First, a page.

Bruno Walter will be remembered for his close association with Gustav Mahler, whom he encountered first in 1894, and it was through the influence of the composer that at the age of nineteen Walter became conductor of the municipal opera in Breslau. Around this time he changed his name from Schlesinger to Walter – possibly because the theatre director preferred a non-Jewish name. Soon, he moved to Pressburg for an appointment, and then to Riga where he converted to Christianity – a sincere conversion which he enthusiastically retained to the end of his life. In 1900 he returned to Berlin, the town of his birth, where he became Royal Prussian Conductor at the Staatsoper, and, one year later, he also became assistant to Mahler at the Court Opera.
So, already having achieved a notable career at the age of 25, Walter developed his talents further, and his firm association with Mahler was important. After the composer’s death in 1911 Walter gave the premiere of Das Lied von der Erde, and directed the Vienna Philharmonic in the premiere of the Ninth Symphony. Having become an Austrian Citizen in 1911 he then directed the Bavarian State Opera in Munich until 1922. He left for America in 1923, working with the New York Symphony and conducting in Detroit, Minnesota and Boston. Other appointments were taken up but the Nazi regime eventually cut short his four-year tenure with the Leipzig Gewandhaus Orchestra, and Austria became his abode until at the Anschluss he had to leave and went via France (where he made several recordings) before finally settling in America, where a notable early achievement was a recording of Brahms’s Song of Destiny with the Westminster Choir and the New-York Philharmonic Symphony Orchestra . So good was the quality that it was coupled with a later Beethoven Choral Symphony on a two-LP set. Walter had sympathy for the work, and in this 1955 Royal Festival Hall performance the long, comforting opening sequence was given with tender expressiveness and the quiet final bars were very touching. What a shame that the atmosphere is then broken by applause.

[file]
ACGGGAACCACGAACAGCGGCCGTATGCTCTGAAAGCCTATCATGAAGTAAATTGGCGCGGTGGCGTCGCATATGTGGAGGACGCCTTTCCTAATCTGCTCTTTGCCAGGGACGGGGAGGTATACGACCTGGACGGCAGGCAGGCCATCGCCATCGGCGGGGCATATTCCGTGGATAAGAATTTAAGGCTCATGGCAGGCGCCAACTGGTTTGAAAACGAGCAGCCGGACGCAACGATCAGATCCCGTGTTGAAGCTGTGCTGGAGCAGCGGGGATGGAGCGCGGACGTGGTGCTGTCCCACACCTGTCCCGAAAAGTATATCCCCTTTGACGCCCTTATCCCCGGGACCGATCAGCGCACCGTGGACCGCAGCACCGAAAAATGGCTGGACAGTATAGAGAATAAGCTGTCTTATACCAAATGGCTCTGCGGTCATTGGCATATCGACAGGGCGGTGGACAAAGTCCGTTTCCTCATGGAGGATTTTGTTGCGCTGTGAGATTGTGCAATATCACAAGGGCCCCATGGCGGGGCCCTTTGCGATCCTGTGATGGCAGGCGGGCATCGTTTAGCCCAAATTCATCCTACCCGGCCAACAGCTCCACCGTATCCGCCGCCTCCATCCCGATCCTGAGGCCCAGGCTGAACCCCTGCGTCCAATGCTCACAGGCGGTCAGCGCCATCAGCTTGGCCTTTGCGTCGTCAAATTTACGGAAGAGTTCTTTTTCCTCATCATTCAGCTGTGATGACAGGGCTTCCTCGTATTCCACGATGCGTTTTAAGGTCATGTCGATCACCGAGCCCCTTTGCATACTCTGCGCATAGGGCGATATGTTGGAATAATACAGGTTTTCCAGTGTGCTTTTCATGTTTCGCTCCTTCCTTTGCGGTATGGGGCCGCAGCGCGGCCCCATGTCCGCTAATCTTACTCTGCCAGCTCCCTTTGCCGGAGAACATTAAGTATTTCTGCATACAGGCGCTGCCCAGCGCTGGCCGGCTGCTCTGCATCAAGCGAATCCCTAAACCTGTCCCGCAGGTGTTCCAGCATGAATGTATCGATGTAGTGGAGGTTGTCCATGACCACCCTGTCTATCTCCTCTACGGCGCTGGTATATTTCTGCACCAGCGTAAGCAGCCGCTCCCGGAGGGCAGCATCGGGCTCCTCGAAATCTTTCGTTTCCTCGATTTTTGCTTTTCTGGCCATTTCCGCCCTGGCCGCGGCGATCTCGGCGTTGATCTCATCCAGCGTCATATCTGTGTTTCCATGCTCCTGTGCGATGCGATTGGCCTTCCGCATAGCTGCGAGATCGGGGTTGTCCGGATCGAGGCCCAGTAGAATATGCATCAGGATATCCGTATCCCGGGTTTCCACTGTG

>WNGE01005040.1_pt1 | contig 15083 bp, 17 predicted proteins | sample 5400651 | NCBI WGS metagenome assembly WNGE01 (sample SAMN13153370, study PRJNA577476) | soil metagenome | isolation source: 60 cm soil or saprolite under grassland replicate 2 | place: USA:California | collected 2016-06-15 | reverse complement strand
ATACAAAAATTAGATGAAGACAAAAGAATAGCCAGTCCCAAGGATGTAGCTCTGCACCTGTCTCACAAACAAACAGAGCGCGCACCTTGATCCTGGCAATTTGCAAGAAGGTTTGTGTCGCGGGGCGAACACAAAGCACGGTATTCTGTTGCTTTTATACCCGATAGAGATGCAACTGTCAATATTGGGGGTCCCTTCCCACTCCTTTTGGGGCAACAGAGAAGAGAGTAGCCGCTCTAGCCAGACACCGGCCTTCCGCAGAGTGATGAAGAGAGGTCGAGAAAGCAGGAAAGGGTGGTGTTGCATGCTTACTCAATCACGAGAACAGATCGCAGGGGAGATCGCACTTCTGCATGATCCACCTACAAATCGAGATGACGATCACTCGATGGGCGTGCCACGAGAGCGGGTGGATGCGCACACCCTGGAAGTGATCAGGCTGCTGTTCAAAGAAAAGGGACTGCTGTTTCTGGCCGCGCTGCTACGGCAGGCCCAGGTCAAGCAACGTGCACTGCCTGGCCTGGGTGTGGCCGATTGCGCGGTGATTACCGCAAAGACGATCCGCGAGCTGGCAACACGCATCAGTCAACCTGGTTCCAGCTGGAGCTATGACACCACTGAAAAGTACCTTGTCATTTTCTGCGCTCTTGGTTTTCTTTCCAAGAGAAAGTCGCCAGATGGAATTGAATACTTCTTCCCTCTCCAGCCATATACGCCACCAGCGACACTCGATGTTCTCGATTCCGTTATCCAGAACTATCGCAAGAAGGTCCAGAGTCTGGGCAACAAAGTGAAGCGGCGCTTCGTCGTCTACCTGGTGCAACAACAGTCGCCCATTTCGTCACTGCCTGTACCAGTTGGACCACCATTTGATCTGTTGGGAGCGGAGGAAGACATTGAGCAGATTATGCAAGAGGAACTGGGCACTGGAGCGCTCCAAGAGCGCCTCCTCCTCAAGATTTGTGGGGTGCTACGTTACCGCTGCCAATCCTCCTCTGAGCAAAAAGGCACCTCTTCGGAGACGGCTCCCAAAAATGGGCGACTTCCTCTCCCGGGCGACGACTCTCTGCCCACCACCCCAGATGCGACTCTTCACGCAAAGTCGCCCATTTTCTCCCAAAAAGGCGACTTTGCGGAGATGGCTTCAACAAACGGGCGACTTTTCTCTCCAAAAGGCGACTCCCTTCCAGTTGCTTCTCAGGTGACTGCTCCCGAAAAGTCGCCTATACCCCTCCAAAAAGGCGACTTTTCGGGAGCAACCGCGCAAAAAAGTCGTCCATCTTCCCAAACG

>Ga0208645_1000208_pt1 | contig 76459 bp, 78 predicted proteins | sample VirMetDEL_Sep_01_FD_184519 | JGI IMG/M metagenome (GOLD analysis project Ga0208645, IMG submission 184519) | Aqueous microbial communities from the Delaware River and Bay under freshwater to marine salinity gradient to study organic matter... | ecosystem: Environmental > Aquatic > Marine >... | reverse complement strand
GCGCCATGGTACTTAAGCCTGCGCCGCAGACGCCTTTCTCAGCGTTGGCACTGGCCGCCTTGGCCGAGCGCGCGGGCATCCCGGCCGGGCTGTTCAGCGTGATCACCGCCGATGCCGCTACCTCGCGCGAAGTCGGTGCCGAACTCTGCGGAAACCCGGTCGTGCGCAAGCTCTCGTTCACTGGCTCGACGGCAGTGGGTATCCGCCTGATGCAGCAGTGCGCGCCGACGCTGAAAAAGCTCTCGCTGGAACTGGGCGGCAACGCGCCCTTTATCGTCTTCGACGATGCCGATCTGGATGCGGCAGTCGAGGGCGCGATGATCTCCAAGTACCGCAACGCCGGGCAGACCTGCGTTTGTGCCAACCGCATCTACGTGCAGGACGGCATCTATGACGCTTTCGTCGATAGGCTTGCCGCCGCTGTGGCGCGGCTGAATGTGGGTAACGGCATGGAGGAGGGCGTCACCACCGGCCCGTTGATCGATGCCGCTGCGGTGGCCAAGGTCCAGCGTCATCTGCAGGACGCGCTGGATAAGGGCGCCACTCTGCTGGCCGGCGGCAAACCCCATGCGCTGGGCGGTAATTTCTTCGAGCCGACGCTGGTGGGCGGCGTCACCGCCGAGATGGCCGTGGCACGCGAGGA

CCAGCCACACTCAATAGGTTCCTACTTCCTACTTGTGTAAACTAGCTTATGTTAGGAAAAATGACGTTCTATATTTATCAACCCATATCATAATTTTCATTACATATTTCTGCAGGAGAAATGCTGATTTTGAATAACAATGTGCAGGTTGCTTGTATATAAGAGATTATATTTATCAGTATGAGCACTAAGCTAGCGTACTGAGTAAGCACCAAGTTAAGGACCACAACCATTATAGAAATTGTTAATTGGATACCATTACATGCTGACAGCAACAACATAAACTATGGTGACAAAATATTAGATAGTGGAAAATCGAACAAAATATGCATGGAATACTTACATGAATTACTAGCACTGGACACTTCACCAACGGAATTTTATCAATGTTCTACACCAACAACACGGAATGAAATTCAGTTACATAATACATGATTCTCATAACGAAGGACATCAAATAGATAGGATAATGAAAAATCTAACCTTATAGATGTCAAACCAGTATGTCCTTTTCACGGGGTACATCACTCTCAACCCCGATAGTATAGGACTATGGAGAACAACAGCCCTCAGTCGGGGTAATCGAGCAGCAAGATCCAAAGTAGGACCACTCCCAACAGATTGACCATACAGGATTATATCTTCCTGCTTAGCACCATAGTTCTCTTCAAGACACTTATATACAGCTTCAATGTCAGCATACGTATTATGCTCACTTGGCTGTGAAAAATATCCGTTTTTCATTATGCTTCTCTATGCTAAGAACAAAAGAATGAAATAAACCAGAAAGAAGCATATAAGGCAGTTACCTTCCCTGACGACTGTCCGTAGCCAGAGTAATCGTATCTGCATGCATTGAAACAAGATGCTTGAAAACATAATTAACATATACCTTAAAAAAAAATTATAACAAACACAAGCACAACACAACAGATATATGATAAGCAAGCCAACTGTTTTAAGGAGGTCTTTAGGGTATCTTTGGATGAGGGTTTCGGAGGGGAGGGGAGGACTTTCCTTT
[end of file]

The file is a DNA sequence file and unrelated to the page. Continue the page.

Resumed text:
Wagner’s Faust Overture starts promisingly; clear, quiet and with hardly any background noise; and at climaxes the orchestral detail is surprisingly good. Walter deals confidently with the uncertain moments, and the sporadic Liszt-like outbursts which are features of this episodic piece.
Walter uses an edition of score for Haydn 96 which has been condemned as inauthentic, yet the divergences from the autograph all sound Haydn-like, especially in the slow introduction where the addition of trumpets and drums makes this section more positive, bringing it in line with the scoring of other introductory passages in the symphonies. A shame though that this brief movement should be given no repeat. In the Trio of the Minuet there is a typical Haydn joke where, in the second section, the trumpet takes over the oboe melody for a few bars and later shares quiet chords with the timpani – a delightful effect. I had always thought this represented the composer at his most witty, but look at the score as reproduced in H. C. Robbins Landon’s authentic Universal Edition and the Trio features neither trumpets nor drums. In Walter’s performance these instruments are particularly forceful; powerful Haydn throughout and the Finale is exhilaratingly swift.
The song from Des Knaben Wunderhorn sits on the companion disc, somewhat uncomfortably after Mahler’s First Symphony. In it Irmgard Seefried’s lovely voice is done no favours by close microphoning. There are several versions of Mahler’s First under Walter, but this 1955 performance appears for the first time, and it is one of considerable consequence. At the quiet beginning I found the heavy background noise disturbing, but it reduces as the music proceeds. The main theme is wondrously expressive (no repeat) and the players, though not precise in every detail, seem stirred by their conductor to phrase with inspiration. Balance is good, too, with excellent timpani and clear-cut cellos. In the slower Trio of the Scherzo, Walter, like Horenstein but few others, contrives to gauge Mahler’s increases of tempo so that at its close the Scherzo’s original tempo has been reached. The finale is attacked with force, and the cymbals are not shy. Never mind a few orchestral inaccuracies; this is a stirring performance verging on greatness.